Option Price Components + Shorting Options
(Note: This is the second part of our ultimate beginners guide to options trading. If you haven't read the first part yet, I'd highly recommend you to do so. Because without that, this part will not make sense)
In the first part of our beginners guide to option trading, we already discussed option prices and the value an option can provide to its owner. However, that does not fully explain where an option price comes from.
In this part, before we talk about shorting options and how it works, we’ll take a deep dive into option price components to comprehensively understand how option prices work and how are they decided.
Intrinsic & Extrinsic Value
There are two components that make up the whole of an option’s price, known as Intrinsic & Extrinsic value. Let’s go through each of them one by one:
If you’ve gone through the first part of this guide, you don’t know it yet, but you already understand what an intrinsic value represents in an option's price.
We had a house example in the first part where the house was valued at $350,000, and we had a call option to buy it at a strike price of $200,000. In that example, since we could buy the house $150,000 less than its current value (a benefit of $150,000), the call is said to have an intrinsic value of $150,000.
It means that the option contract in the home example is worth at least $150,000 because we, as the owner, can use it for a benefit or profit of $150,000.
For put options, it’s the opposite. If you have a put option with a strike price of $130 while the stock price is at $120, you have a put contract that can sell stock $10 higher than its current value, meaning a profit of $10. This $10 is called the intrinsic value of the option.
To sum up, intrinsic value is the real value that an option can provide to its owner, and it is the minimum value of an option contract.
The second component is called Extrinsic Value. An option’s extrinsic value is the portion of the option’s price that exceeds its intrinsic value. Let’s take an example to better understand it:
In the image above, TSLA is trading at a share price of $836.41 and we can see a call option with a strike price of $800. So as you can guess, the call option has an intrinsic value of $36.41, which is the benefit or real value it can provide to its owner. Why? Because the 800 call can be used to buy shares at $800/share, which is $36.41 below the current share price of $836.41.
But as we can see, the actual option price is $94.10, which is much higher than its intrinsic value. Here, the portion of the TSLA option's price that is above its intrinsic value of $36.41 is called its extrinsic value.
We can understand an option’s extrinsic value as the part of its price associated with the potential for the option to become more valuable before its expiration. That is why the extrinsic value is sometimes referred to as “time value."
As time passes, extrinsic value is lost, leaving only intrinsic value at expiration.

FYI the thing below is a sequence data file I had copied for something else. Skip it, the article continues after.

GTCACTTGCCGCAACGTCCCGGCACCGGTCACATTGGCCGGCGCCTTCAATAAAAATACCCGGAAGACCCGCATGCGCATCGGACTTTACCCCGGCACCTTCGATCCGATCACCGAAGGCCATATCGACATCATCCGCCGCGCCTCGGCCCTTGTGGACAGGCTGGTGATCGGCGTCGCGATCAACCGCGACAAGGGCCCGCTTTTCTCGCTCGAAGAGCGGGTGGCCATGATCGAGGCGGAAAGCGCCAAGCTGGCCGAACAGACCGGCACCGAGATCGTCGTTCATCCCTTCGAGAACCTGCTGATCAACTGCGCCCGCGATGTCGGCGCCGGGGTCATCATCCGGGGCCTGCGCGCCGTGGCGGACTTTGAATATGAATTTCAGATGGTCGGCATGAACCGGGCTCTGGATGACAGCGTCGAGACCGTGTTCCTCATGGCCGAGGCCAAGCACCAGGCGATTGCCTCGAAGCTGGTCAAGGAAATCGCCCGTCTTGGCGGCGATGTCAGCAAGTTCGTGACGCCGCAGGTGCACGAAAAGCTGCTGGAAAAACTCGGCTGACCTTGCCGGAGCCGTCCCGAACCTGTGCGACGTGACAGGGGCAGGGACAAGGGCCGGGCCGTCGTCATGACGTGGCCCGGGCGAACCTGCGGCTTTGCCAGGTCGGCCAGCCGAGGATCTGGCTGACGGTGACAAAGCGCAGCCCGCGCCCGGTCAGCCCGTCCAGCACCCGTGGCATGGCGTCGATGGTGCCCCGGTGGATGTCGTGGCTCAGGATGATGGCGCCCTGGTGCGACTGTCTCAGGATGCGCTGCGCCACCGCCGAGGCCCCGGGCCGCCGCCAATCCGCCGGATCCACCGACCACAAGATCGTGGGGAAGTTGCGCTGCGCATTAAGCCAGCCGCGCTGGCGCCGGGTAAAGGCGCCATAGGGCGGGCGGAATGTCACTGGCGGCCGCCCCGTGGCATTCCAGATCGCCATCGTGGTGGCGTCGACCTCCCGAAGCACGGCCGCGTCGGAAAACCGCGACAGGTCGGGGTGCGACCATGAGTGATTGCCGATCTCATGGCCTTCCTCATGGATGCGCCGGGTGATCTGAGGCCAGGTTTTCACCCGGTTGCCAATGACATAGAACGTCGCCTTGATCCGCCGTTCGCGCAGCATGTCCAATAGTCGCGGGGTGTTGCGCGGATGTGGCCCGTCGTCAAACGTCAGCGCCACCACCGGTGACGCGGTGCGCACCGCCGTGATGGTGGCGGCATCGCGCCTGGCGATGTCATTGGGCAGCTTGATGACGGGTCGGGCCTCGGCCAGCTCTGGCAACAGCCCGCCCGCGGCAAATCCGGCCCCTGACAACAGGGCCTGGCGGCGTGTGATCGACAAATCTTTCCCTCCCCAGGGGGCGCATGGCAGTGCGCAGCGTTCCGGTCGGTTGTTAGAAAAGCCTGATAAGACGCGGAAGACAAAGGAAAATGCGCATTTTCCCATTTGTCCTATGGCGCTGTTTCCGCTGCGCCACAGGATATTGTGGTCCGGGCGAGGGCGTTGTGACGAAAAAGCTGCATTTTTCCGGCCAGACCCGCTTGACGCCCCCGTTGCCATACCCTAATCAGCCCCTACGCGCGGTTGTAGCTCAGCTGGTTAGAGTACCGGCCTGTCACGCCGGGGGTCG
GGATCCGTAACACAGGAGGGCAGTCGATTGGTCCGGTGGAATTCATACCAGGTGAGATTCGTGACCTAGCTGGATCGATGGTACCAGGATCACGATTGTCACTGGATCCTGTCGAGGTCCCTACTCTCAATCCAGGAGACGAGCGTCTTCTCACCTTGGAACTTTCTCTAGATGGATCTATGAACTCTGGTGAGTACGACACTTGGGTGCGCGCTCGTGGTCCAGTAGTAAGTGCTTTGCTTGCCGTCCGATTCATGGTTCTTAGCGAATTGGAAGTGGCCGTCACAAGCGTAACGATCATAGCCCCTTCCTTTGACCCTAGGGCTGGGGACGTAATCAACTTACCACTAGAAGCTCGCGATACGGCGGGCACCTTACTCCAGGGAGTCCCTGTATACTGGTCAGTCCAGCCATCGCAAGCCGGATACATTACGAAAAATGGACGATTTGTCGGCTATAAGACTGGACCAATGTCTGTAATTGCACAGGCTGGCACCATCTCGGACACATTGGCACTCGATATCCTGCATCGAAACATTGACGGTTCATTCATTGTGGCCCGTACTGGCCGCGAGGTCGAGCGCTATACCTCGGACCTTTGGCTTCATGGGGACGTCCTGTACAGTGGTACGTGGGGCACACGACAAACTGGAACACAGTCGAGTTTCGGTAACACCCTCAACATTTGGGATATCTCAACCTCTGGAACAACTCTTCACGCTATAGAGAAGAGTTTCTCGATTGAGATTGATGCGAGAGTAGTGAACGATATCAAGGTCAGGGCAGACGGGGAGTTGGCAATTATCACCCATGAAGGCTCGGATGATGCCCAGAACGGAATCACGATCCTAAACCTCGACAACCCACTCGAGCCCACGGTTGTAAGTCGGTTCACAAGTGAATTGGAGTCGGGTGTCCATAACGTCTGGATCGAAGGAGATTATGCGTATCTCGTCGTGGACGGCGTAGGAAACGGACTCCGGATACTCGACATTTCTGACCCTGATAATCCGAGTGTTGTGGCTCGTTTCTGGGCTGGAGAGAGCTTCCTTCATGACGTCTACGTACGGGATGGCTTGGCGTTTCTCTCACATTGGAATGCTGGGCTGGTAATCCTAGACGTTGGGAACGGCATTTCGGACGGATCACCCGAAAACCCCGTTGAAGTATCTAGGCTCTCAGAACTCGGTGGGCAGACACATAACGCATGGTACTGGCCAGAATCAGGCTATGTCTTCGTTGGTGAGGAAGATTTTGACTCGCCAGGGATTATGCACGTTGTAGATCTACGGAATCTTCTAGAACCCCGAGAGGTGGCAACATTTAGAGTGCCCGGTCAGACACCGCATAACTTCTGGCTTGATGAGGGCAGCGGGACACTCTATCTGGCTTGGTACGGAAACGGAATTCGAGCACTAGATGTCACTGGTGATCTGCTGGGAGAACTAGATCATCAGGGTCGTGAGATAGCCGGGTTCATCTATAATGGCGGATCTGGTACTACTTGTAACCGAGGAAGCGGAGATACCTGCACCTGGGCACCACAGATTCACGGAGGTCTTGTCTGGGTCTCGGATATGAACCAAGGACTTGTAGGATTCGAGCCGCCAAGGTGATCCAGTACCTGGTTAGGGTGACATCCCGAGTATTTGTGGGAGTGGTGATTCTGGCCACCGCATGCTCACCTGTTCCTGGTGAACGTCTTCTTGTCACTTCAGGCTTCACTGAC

So in the case of this TSLA option, it has a 30-day expiration period. And going by TSLA’s volatility, we all know it can move around a lot in a 30-day period. So if TSLA ends up climbing to $900 by the option's expiration date, its intrinsic value will increase to $100, which is why it makes sense that its current extrinsic value is $57.69.
This brings us to another point: options with a longer-term expiration date will trade with higher levels of extrinsic value compared to those with shorter expiration dates, because of the simple reason that with more time until expiry, stocks have larger potential movements.
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In-the-Money (ITM), Out-of-the-Money (OTM), At-the-Money (ATM)
These are the three terms that you’ll get to hear often as an options trader, that’s why it’s important to cover them before we get to shorting options.
These terms essentially describe whether or not an option has intrinsic value or not.
In-the-money means any option with intrinsic value. So in our TSLA example, if the call's strike price is $800 while the stock price is $836, the call has an intrinsic value of $36. Therefore, the call is said to be "in-the-money."
Out-of-the-money is the exact opposite. Any option is said to be out-of-the-money when it has a 100% extrinsic value or no intrinsic value.
An example could be the IWM put option with a put strike price of $130 and a stock price of $130.71. The put option doesn’t have any intrinsic value in its price and therefore it is said to be an out-of-the-money put option.
The last term is at-the-money, which is when an option has a strike price equal to or very close to the current stock price.
Shorting options can be confusing for beginners because here you’ll learn that we don’t always buy options, we can actually bet against them too. Betting against an option means that we put on a trade that profits when the option price falls.
If you know stock trading, then you probably know what shorting stocks is. It means that you sell the stock first at the current price without owning the shares, and then close your position by buying them back in the future, ideally at a lower price.